Recently I was in a conversation with a group of school leaders and they were sharing how expensive a professional development quote was for their staff.
I shared, well, If you think the price for training is expensive, just wait until you get the bill for incompetence.
This is a common problem in the field of education. Schools will not invest in their people. They succumb to the “position” trap.
They assume by having the position they don’t need more training. Or worse, they don’t have the position but once they do THEN they will sign up.
What they don’t realize is that leadership evolves daily, not just in a day. Not in an event.
Even if we are avid readers or listen to podcasts, read blogs and articles, this doesn’t mean we will be better leaders. It just means we are more informed.
We pour ourselves into work, family, mentoring co-workers, and are involved in community groups or activities.
Being involved with these...
In professional development sessions, administrator certification programs, administrative meetings, we spend a lot of time teaching and telling leaders what to do.
We do not spend enough time teaching leaders what to stop doing.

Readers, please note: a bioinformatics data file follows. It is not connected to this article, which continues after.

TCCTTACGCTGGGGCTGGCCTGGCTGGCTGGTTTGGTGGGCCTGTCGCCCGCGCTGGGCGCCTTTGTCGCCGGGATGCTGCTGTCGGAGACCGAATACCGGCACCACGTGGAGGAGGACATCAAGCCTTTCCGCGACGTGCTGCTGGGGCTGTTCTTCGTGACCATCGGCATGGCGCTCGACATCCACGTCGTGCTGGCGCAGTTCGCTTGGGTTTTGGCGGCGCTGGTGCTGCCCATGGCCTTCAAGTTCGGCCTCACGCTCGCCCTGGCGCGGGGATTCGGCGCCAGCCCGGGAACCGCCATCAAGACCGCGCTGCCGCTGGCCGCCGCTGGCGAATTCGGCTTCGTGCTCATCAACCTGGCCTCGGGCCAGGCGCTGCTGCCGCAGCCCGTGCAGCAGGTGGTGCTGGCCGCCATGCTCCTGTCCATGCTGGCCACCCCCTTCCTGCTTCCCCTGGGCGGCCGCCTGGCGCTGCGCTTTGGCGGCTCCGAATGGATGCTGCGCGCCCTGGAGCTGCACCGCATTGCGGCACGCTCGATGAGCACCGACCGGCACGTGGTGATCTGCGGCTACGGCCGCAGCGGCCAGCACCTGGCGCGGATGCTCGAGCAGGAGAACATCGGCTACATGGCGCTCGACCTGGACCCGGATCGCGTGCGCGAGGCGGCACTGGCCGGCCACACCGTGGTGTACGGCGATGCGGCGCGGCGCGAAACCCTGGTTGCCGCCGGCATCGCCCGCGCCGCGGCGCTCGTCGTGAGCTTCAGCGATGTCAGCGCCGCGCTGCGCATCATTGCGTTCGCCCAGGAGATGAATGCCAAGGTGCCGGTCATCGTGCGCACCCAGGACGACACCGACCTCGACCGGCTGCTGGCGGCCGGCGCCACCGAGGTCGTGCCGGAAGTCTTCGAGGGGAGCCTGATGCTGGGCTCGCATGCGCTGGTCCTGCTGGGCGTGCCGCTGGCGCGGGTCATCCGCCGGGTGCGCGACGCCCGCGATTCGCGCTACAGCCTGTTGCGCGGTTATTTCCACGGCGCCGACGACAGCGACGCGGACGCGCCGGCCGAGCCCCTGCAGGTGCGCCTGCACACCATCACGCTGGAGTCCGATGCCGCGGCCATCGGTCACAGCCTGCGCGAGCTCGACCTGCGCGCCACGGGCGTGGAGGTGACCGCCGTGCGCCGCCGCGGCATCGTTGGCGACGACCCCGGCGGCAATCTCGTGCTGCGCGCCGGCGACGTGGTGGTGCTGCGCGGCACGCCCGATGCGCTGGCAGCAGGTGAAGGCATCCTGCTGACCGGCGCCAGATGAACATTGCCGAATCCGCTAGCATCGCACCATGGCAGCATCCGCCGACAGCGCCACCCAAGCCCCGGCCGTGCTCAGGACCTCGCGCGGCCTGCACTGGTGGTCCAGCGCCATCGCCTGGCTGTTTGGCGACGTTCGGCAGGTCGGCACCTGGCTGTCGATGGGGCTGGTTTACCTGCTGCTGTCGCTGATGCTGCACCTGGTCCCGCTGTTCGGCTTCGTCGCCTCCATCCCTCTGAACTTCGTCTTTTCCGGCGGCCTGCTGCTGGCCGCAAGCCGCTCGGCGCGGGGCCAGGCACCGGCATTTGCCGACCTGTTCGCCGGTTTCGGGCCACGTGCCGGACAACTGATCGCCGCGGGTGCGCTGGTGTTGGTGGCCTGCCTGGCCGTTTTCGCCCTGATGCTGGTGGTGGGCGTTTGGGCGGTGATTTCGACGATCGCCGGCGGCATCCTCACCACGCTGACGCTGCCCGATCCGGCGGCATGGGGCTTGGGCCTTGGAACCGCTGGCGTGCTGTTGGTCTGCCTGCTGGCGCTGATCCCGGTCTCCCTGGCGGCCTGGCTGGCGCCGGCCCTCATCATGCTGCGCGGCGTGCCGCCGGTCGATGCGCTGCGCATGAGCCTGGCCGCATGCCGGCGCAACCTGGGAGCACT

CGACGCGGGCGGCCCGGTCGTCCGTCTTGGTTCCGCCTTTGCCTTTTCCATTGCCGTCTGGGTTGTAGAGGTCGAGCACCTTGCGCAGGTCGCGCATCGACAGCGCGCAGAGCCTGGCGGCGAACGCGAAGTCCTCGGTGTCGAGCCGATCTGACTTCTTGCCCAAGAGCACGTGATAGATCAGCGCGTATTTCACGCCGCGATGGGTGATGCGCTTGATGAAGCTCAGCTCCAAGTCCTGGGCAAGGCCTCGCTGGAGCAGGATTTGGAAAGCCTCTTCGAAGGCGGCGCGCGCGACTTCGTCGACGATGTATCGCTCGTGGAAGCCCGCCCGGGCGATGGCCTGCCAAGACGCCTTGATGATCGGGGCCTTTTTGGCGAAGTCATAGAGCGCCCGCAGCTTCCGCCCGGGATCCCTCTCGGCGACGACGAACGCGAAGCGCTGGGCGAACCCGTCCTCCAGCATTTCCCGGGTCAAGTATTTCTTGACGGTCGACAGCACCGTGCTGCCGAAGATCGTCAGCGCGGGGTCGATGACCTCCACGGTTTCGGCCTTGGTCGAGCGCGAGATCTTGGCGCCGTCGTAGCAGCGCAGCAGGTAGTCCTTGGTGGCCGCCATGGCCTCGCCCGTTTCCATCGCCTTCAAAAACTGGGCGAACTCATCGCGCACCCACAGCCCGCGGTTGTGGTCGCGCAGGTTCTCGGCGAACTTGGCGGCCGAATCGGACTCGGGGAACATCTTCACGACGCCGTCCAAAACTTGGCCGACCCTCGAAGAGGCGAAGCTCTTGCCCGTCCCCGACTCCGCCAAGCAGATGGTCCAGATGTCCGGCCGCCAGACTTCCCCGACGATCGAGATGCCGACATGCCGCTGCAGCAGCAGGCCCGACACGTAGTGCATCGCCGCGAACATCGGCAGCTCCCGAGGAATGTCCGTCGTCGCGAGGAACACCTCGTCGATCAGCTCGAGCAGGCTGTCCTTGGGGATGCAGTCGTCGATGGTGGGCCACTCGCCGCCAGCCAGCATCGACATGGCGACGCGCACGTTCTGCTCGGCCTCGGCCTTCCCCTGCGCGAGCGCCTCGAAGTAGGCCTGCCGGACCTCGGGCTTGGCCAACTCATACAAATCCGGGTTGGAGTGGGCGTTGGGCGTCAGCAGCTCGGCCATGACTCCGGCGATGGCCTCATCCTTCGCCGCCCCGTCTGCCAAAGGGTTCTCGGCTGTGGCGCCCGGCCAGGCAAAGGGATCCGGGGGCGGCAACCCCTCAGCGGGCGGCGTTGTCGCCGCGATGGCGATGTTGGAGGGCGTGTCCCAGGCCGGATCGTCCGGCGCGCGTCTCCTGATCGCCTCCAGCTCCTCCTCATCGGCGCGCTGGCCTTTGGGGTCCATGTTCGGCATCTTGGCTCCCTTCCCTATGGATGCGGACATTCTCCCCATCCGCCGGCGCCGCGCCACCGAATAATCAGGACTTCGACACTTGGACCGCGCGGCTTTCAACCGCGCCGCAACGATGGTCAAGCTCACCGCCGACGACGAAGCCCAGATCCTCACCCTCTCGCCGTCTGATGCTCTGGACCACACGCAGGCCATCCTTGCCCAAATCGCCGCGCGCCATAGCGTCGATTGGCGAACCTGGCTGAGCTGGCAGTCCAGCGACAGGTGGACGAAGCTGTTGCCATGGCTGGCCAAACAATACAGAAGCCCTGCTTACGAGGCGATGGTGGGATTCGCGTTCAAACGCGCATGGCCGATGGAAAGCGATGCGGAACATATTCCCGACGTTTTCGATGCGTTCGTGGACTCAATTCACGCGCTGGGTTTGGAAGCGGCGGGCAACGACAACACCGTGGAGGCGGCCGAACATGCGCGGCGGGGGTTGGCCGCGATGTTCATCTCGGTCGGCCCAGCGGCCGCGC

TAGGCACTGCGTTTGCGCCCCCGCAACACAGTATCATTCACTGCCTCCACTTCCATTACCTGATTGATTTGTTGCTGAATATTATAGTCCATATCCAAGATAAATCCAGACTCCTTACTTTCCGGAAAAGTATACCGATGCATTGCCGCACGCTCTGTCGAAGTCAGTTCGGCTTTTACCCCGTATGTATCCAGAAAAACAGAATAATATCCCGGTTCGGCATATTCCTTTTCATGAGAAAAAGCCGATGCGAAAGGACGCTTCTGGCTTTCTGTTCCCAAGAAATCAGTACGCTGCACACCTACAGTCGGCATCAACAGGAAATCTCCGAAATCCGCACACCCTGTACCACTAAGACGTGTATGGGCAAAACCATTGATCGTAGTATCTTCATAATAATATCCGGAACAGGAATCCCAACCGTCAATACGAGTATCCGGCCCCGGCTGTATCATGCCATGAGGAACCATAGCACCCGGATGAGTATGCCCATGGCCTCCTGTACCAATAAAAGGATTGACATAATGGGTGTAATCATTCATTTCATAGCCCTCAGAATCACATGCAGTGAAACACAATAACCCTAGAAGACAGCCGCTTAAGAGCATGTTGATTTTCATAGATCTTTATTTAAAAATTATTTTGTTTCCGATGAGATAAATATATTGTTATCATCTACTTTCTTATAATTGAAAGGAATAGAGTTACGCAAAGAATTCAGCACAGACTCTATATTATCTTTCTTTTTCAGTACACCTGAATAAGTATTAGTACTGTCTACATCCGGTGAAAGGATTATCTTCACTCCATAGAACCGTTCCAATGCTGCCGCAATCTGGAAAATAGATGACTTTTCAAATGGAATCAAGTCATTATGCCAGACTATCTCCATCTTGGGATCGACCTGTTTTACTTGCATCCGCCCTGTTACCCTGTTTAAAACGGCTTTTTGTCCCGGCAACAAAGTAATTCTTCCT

I believe in order to be more effective as a leader, you must know what to stop doing.
One of the most powerful leadership principles I have learned from my leadership mentor John Maxwell is the Law of Priorities from Maxwell's 21 Irrefutable Laws of Leadership.
The Law of Priorities teaches us that busyness doesn’t equal productivity.
You see, activity is not necessarily accomplishment.
More than half of the school leaders I initially begin to work with as their coach or thinking partner do not need to learn more leadership skills.
They need to learn what to stop doing and where to prioritize their time.
They need to stop trying to do it all and stop trying to learn HOW to do it all.
I challenge you this week to celebrate...
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